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Economic data always threaten to bear us back, like "boats against the current" in the closing line of F. Scott Fitzgerald's The Great Gatsby, ceaselessly into the past.
Such was the case this past week, when a surprisingly weak initial gross domestic product report showed that the American economy grew at an annualized rate of just 0.2 percent in the first quarter. Fresh concerns about the economic recovery ensued, sending stocks on a roller-coaster ride and recalibrating expectations about the economy.
But the most important use of backward-looking data is to sketch out what the future may bring. And the outlook for the American recovery may be bright indeed.
Thursday brought two very encouraging signs about the labor market. Initial unemployment claims fell to 262,000 for the week ended April 25th, the lowest reading in 15 years. And in the more backward-looking employment cost index, U.S. wages were shown to have risen by 2.6 percent in the first quarter versus the year prior.
On Friday, investors should get a decent flavor of how the past month shaped up, when the April employment report is released. Many economists are expecting to see positive signs in the report.
"Given the sturdy trends in jobless claims and tax receipts, we expect a meaningful rebound in April employment," wrote Joe LaVorgna, chief US economist at Deutsche Bank, in a Friday note.
More generally, the fact that GDP has tended to disappoint in the first quarter—only to bounce back substantially in the second—is a trend that has been lost on few.
For instance, final GDP in the first quarter of 2014 (which fell considerably from the initial reading) came in at negative 2.1 percent; the Q2 reading that followed showed 4.6 percent annualized growth.
An analysis by CNBC's Steve Liesman found that over the past 30 years, annualized first-quarter GDP growth has come in at 1.87 percent while the economy has grown 2.7 percent. That was statistically significant enough to lead the GDP tabulators at the Bureau of Economic Analysis to remark to CNBC that "BEA is currently examining possible residual seasonality in several series."
The S&P 500 is 2 percent from its all-time high, but one top technician says there's more to the charts than meets the eye.
On Tuesday's "Futures Now," Altaira's director of technical analysis, Ralph Acampora, said the market is in a "stealth correction."
"The market is frenetic here. What I see is a two-tier market," said Acampora. "Under the surface there are some issues not doing well at all."
He noted the performance of large-cap stocks has trailed that of small- and mid-cap stocks. The Russell 2000 is up nearly 5 percent year to date, while the S&P 500 is up 1 percent over that time.
But most troubling to Acampora is the underperformance of the transports, which have badly trailed the S&P this year. "The Dow Jones transportation average peaked in December of 2014 and hasn't made a new high this year," he said. "For those who follow the old theory, the market is on hold."
To note, the "Dow Theory" is an old technical indicator in which investors believe that if the industrial or transportation average were to make a new high or low, the other would follow suit. According to Acampora, the Dow Jones industrial average would need to fall below 17,089 in order for this theory to come to fruition, and it could lead to a 5 to 10 percent correction.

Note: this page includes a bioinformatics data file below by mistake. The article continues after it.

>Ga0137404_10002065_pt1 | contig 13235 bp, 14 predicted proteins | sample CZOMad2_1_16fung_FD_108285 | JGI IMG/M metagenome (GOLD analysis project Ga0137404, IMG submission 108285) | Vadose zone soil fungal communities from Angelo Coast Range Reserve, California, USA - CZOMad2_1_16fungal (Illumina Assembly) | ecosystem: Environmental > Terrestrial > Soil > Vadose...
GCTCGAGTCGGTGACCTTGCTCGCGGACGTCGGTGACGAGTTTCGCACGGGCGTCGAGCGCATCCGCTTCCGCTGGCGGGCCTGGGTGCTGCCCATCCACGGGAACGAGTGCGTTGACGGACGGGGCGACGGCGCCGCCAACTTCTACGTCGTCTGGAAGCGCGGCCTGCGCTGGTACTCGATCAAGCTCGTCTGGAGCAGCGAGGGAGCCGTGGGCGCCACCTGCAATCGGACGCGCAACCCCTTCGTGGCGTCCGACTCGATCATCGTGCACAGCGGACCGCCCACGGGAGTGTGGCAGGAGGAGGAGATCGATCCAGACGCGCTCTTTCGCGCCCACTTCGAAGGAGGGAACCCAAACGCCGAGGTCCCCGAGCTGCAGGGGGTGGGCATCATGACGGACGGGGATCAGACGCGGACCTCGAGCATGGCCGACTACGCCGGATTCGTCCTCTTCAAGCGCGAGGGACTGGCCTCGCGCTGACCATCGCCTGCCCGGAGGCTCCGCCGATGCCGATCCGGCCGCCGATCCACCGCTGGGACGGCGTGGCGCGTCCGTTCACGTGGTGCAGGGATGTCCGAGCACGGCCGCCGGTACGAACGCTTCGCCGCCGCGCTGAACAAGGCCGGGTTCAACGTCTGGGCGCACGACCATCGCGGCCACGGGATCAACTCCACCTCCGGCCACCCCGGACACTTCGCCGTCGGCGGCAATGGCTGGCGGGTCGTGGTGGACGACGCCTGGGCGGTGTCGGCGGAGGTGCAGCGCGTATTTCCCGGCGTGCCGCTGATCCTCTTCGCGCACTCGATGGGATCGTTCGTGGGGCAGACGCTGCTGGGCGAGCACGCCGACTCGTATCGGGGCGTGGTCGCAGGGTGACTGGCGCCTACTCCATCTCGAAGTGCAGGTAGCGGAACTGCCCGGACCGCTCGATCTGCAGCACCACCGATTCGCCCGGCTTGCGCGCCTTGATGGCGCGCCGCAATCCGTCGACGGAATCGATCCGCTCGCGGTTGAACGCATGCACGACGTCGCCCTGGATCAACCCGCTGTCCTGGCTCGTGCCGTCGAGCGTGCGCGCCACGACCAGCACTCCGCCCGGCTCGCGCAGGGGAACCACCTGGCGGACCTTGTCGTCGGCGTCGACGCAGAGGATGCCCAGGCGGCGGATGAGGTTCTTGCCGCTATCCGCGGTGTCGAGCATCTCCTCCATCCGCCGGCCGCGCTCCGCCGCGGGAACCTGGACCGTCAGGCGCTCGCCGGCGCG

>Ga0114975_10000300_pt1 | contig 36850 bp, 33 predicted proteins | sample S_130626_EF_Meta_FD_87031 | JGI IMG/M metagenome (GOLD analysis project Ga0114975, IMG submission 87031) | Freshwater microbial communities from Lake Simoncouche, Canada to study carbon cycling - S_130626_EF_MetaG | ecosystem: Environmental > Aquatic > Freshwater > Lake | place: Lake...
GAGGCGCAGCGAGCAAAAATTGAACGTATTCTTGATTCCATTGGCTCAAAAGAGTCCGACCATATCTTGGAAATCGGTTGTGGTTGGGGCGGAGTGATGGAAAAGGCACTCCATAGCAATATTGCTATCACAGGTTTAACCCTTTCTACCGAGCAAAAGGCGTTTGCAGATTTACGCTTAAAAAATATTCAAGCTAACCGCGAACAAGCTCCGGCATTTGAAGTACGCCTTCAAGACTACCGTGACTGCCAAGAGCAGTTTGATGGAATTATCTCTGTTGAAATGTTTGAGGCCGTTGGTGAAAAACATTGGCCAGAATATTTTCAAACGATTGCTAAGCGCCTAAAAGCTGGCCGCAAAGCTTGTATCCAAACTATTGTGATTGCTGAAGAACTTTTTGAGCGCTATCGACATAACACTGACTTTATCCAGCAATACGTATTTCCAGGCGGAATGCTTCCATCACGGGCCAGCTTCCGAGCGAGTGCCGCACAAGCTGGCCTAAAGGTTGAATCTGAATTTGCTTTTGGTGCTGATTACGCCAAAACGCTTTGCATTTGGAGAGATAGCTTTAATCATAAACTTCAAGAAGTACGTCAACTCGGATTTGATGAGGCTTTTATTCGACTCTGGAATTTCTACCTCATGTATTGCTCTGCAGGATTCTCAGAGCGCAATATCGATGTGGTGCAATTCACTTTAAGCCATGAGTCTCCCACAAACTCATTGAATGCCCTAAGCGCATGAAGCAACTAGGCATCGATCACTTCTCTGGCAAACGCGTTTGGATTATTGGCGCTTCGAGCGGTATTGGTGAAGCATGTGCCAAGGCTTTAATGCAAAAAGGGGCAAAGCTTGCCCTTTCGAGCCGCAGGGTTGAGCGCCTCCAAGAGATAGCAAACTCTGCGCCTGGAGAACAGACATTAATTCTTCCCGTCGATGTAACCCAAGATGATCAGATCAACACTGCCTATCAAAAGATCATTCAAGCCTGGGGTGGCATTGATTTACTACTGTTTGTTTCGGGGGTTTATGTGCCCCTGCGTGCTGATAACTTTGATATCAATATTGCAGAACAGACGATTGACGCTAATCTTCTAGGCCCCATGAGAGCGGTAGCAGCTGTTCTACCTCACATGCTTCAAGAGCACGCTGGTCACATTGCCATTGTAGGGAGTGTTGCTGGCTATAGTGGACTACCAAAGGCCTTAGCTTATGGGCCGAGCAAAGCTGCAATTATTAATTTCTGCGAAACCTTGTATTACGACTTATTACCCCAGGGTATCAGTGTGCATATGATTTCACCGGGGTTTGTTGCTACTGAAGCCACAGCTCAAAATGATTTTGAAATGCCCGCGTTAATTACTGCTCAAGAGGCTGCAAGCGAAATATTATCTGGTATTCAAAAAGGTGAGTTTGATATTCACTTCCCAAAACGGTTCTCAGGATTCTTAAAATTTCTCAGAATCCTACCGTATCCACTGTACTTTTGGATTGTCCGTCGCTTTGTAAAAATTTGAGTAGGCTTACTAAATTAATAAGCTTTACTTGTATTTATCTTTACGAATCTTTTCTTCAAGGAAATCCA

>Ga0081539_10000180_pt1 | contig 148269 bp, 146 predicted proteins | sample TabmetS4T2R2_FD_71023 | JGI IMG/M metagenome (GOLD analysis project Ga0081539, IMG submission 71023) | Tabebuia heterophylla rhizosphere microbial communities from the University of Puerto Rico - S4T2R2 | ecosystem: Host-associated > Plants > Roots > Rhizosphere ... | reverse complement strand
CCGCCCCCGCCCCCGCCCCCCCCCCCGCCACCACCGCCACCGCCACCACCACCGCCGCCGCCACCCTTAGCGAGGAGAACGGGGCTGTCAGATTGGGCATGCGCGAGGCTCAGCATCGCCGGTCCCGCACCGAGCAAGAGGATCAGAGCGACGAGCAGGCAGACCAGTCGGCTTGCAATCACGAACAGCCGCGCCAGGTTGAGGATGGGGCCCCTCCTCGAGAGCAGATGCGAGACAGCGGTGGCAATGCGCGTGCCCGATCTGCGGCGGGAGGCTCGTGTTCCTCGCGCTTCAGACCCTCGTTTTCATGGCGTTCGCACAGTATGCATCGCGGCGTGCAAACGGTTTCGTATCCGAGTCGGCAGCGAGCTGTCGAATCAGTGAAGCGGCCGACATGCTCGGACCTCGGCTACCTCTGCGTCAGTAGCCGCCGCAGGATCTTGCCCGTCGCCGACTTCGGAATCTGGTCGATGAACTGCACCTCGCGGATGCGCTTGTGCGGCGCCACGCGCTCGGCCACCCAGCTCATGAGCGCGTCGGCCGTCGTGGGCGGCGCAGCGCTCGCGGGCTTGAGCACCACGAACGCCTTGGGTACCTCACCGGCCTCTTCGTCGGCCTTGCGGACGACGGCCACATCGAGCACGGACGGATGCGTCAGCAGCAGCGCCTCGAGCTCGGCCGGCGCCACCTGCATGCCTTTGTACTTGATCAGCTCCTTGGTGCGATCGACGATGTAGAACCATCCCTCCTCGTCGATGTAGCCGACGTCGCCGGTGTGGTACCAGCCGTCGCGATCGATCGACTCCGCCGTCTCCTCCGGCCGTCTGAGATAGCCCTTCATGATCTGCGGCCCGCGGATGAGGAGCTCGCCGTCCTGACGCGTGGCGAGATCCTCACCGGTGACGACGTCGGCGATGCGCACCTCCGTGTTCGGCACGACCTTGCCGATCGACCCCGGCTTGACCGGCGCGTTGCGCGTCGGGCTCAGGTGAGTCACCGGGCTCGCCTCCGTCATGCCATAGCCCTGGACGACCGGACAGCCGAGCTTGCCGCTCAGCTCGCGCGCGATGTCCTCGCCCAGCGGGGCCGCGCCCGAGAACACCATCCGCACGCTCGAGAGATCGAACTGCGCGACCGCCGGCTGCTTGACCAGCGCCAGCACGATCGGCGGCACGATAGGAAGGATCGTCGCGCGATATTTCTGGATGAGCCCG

While crude oil has surged nearly 40 percent from its recent lows, natural gas has remained in the dumps, falling 4 percent on the year despite Thursday's sharp 5 percent rise. But according to one highly regarded technician, a confluence of seasonal factors and overly bearish sentiment could set the stage for an even bigger rally to come.
On CNBC's "Futures Now," Jonathan Krinsky said natural gas is on the cusp of experiencing a major "short squeeze" that could send the commodity up another 10 percent to $3 per Btu.
"While the structural chart is firmly bearish, we think a countertrend rally could be underway," said Krinsky, market technician at MKM Partners, on Thursday.
Most traders don't expect to glean any significant market-moving insights from the Federal Reserve's policy statement due Wednesday afternoon. But those traders risk getting caught unawares by a less-dovish-than-expected Fed, says George Goncalves, head of U.S. rates strategy at Nomura.
Referring to the Fed statement, Goncalves wrote in a Tuesday afternoon note to clients that "given market positioning and pricing, the risk is that if it sounds less dovish (or even neutral) the market will be offside."
In addition, Goncalves notes the risk that the Fed strikes a more optimistic tone about the economy, after the central bank wrote in its March statement that "economic growth has moderated somewhat."
"If it were to attribute the weakness in the economy as being backward looking, watch out!"
In other words, the statement could clarify that the Fed's thoughts on the economy moderating was an observation about the past, not a prognostication about the future. If the Fed is more optimistic about growth, that would give the central bank a reason to think about normalizing monetary policy sooner rather than later.
Either way, it will be interesting to see how the Fed reacts to Wednesday's surprisingly weak gross domestic product number, which showed the economy growing just 0.2 (annualized) in the first quarter.
The bottom line of earnings season adds up to this: companies are running into big trouble with their top lines.
While companies generally tend to beat both earnings and revenue expectations, this year more have missed their first-quarter top-line estimates than beaten.
Out of the first 201 S&P 500 Index companies to report first-quarter earnings, only 47 percent have beaten revenue estimates, according to FactSet. If this number holds, it will be the first time that more companies have missed than beaten earnings expectations since the first quarter of 2013.